PORT ST. LUCIE, Fla. -- Those still bitter at Jose Reyes' departure might prefer to look away from new Mets bench coach Bob Geren, who trotted out to the practice fields Wednesday wearing Reyes' old uniform No. 7. Reyes had worn the number for his entire nine-year stint with the Mets.
Though 19 other players have worn No. 7 since the team's inception in 1962, it is common practice for a team to delay re-issuing a number after the departure of a prominent player. When Ed Kranepool retired in 1979 after wearing No. 7 for 15 seasons, for example, the Mets waited a full year before re-issuing the threads.
Recently, however, that has not been the case. The Mets re-issued Carlos Beltran's No. 15 to Val Pascucci last September, just six weeks after trading the longtime Met to the Giants.
Geren, for his part, did not request No. 7; the Mets simply gave it to him.
"Whatever's in my locker," Geren said, "I put it on."
Davis flew to New York to wrap up physical
PORT ST. LUCIE, Fla. -- First baseman Ike Davis flew to New York on Tuesday for what the Mets called "a double-check" on some aspects of his physical. The extra examination is unrelated to Davis' left ankle, which kept him sidelined for the final four months of last season.
Davis flew back to Florida on Wednesday and is due back at the team's Spring Training complex by Thursday morning. He will not be limited in his activities going forward.
"It was a continuation of his physical," manager Terry Collins said. "When we get the final reports from the doctors, we'll know what it is."
In a text message, Davis described the examination as "just more yearly physical things," though he did not reveal the exact nature of the issue.
Davis, who has been working out in Port St. Lucie for over a week, batted .302 with seven home runs prior to suffering a bone bruise in his ankle last May.
Collins had hoped for Tejada's early arrival
PORT ST. LUCIE, Fla. -- Mets manager Terry Collins is not pleased with shortstop Ruben Tejada's decision to wait until the reporting deadline to show up to camp. Tejada plans to obtain his travel papers Thursday in his native Panama, before arriving at Mets camp Saturday -- the deadline for position players to report.
"I am a little surprised," Collins said. "A lot of it's just selfishness on my part. I take great pride in the game itself and respecting the game itself. I wish everybody had the same respect and wanted to get started as soon as possible."
Collins says he "pretty much suggested" during the offseason that Tejada should arrive early to camp, but "probably should have spelled it out." In particular, Collins wants to see his new starting shortstop begin working defensively alongside second baseman Daniel Murphy, who arrived at camp more than two weeks early.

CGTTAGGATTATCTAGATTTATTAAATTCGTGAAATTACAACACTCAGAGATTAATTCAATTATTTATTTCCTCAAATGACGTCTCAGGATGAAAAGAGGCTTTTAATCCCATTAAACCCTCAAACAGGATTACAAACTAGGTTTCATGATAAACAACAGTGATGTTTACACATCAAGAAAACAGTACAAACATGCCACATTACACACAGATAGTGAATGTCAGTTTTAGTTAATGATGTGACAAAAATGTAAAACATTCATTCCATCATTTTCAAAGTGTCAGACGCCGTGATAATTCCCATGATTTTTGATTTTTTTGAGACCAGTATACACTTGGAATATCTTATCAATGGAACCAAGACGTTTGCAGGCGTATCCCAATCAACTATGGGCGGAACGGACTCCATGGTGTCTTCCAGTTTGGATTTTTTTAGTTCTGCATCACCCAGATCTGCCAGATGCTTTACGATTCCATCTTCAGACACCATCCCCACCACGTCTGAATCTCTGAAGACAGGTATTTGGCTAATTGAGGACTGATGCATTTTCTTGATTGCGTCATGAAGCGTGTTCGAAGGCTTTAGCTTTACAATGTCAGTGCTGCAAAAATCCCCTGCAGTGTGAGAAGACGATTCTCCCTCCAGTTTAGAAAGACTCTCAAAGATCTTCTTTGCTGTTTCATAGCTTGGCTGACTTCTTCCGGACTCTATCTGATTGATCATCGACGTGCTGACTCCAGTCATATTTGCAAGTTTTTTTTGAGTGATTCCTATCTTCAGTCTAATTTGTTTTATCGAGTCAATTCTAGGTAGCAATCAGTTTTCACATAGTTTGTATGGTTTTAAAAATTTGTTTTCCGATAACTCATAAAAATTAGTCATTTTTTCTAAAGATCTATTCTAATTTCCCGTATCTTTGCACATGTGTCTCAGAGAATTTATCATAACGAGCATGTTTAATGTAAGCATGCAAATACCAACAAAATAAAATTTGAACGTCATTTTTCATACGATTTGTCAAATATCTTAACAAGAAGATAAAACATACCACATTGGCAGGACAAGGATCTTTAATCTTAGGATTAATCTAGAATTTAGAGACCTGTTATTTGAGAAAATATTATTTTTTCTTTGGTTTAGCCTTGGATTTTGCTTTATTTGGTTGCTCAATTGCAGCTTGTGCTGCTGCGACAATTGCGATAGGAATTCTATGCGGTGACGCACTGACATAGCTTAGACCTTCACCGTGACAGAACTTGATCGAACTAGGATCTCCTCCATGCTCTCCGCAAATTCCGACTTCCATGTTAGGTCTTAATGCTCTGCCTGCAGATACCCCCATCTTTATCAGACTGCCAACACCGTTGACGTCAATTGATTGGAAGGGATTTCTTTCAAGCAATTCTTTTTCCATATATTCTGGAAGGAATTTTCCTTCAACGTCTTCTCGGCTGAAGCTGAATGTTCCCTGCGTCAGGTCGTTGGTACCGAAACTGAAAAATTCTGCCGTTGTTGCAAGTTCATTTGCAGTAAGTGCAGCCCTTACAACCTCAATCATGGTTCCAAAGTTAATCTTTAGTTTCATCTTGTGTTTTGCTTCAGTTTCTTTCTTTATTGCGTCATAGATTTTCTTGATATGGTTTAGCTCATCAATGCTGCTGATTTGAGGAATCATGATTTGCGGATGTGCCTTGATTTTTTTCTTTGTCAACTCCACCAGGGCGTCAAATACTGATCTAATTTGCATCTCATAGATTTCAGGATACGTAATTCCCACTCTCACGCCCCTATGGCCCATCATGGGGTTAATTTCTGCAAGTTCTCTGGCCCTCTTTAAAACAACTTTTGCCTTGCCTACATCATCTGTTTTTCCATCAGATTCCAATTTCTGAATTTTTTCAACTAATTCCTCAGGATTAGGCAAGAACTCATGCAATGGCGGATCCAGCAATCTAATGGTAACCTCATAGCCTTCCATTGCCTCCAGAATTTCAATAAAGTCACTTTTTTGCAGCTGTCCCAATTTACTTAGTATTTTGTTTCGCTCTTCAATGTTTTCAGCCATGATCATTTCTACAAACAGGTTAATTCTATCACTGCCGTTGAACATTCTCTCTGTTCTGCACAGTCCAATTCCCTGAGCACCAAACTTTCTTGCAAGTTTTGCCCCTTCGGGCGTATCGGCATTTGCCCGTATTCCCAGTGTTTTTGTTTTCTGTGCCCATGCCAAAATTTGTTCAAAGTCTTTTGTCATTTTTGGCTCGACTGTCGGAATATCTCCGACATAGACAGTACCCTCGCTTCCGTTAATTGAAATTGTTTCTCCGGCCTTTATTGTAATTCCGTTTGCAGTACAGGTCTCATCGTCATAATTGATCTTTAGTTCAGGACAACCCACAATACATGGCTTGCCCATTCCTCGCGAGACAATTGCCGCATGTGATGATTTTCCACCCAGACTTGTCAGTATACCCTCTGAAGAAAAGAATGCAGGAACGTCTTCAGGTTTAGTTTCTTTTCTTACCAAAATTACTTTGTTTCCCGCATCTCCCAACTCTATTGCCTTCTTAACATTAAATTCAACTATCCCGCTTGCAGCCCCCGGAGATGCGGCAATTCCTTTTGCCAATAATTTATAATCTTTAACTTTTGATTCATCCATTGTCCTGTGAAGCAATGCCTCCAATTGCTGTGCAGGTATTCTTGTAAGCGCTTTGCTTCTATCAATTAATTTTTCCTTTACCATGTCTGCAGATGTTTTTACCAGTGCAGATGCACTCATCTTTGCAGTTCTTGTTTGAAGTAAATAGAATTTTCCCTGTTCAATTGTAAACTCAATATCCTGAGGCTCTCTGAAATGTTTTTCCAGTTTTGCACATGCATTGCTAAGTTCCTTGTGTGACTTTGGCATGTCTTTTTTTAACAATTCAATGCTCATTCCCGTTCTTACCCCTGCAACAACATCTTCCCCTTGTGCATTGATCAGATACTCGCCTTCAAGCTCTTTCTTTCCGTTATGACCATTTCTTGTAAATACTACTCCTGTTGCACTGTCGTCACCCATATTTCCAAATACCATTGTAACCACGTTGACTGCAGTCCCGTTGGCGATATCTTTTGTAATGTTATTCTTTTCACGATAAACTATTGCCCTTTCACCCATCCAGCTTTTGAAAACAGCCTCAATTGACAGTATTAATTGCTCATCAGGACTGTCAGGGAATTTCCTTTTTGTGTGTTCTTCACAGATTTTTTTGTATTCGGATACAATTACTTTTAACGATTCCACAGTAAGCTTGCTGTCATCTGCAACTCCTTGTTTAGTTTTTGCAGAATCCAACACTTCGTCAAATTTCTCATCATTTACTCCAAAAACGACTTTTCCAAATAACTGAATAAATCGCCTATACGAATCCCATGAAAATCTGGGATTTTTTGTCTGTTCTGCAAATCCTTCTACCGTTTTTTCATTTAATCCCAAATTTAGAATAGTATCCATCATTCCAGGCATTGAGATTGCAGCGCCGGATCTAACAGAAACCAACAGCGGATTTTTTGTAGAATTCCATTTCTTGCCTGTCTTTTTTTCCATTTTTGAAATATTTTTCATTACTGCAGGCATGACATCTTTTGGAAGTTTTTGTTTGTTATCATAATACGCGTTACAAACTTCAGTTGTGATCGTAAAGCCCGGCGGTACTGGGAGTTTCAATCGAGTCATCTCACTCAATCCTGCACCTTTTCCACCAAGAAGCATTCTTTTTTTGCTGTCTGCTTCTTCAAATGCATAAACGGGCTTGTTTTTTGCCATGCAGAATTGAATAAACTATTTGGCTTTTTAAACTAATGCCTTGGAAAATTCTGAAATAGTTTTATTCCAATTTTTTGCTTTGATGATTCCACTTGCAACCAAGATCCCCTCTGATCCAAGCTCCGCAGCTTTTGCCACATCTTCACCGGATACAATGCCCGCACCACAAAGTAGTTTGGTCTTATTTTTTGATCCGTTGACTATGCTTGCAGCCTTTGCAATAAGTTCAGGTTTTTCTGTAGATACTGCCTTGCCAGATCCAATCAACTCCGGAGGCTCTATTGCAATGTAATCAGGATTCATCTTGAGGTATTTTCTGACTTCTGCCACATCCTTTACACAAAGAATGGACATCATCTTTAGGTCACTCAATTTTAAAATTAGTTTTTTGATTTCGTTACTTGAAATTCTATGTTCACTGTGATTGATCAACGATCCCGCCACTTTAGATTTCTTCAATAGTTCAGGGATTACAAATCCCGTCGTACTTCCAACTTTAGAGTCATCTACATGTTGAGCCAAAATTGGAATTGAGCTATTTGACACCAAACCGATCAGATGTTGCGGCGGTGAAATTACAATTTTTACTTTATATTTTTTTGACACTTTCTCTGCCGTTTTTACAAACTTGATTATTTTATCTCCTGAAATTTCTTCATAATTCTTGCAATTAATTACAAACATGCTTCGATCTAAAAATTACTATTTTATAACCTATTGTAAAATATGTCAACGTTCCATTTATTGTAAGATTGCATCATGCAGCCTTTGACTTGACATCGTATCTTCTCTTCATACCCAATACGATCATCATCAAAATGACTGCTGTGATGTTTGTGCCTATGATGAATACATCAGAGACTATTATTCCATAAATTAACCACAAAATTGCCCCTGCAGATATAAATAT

Though he is the Mets' undisputed starting shortstop now that Jose Reyes is playing in Miami, Tejada does not have a hammerlock on the job. The Mets are eager to see how Tejada hits over a full season in the big leagues, and whether his body can withstand the rigors of playing every day.
"I know Ruben will come in in great shape," Collins said. "I know he'll be ready to go. I just wish he was here."
Santana will be allowed to skip fielding drills
PORT ST. LUCIE, Fla. -- Another round of fielding practice awaits most -- but not all -- Mets pitchers on Thursday. There will be one notable absence when the club's pitchers buzz through their second day of defensive drills: Johan Santana.
Because the Mets want Santana to throw his third bullpen session of the spring alongside his teammates, the club will hold him back from defensive drills so that he can spend extra time warming up his left arm. Despite being 17 months removed from left shoulder surgery, Santana still requires more than two hours to fully loosen his arm before pitching.
"This is a team thing, but the ultimate goal is to make sure every single guy gets ready," Collins said. "Individually, that might mean they've got to do something different."
Santana has thrown two bullpen sessions and a total of 55 pitches off a mound since arriving in Port St. Lucie last week. In addition to his bullpen sessions, he plans to throw at least one live batting-practice session before starting the Mets' Grapefruit League opener on March 5.
Torres reports to camp feeling 'great'
PORT ST. LUCIE, Fla. -- A fit and eager Andres Torres reported to Florida on Wednesday for his first Spring Training with the Mets.
"I'm a little bit lost, my first time here," said Torres, who was born in New Jersey and grew up in Puerto Rico. "I had to ask where the training room was. But I started meeting players and everybody, and I feel pretty good."
The undisputed starting center fielder heading into camp, Torres -- known primarily as a defensive standout -- is also the overwhelming favorite to bat leadoff for the Mets. Torres has made only six errors in seven seasons and has a .993 career fielding percentage. But he first must confirm his health, along with his ability to improve his .312 on-base percentage from a year ago.
"I'm ready," Torres said. "I've been working hard and I'm healthy. Last year I battled injuries, but this year is a new year and I feel great."